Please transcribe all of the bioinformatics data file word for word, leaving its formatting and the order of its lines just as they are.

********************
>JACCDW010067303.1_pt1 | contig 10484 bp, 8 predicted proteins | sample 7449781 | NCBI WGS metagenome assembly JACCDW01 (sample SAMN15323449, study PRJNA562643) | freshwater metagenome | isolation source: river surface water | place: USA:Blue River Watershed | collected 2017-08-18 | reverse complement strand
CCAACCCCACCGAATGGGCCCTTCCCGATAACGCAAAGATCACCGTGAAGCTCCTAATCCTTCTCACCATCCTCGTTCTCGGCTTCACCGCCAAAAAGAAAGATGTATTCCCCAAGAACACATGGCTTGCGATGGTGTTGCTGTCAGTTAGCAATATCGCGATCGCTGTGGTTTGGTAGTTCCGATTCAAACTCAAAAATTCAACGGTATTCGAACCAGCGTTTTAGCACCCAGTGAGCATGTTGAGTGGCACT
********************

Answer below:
>JACCDW010067303.1_pt1 | contig 10484 bp, 8 predicted proteins | sample 7449781 | NCBI WGS metagenome assembly JACCDW01 (sample SAMN15323449, study PRJNA562643) | freshwater metagenome | isolation source: river surface water | place: USA:Blue River Watershed | collected 2017-08-18 | reverse complement strand
CCAACCCCACCGAATGGGCCCTTCCCGATAACGCAAAGATCACCGTGAAGCTCCTAATCCTTCTCACCATCCTCGTTCTCGGCTTCACCGCCAAAAAGAAAGATGTATTCCCCAAGAACACATGGCTTGCGATGGTGTTGCTGTCAGTTAGCAATATCGCGATCGCTGTGGTTTGGTAGTTCCGATTCAAACTCAAAAATTCAACGGTATTCGAACCAGCGTTTTAGCACCCAGTGAGCATGTTGAGTGGCACT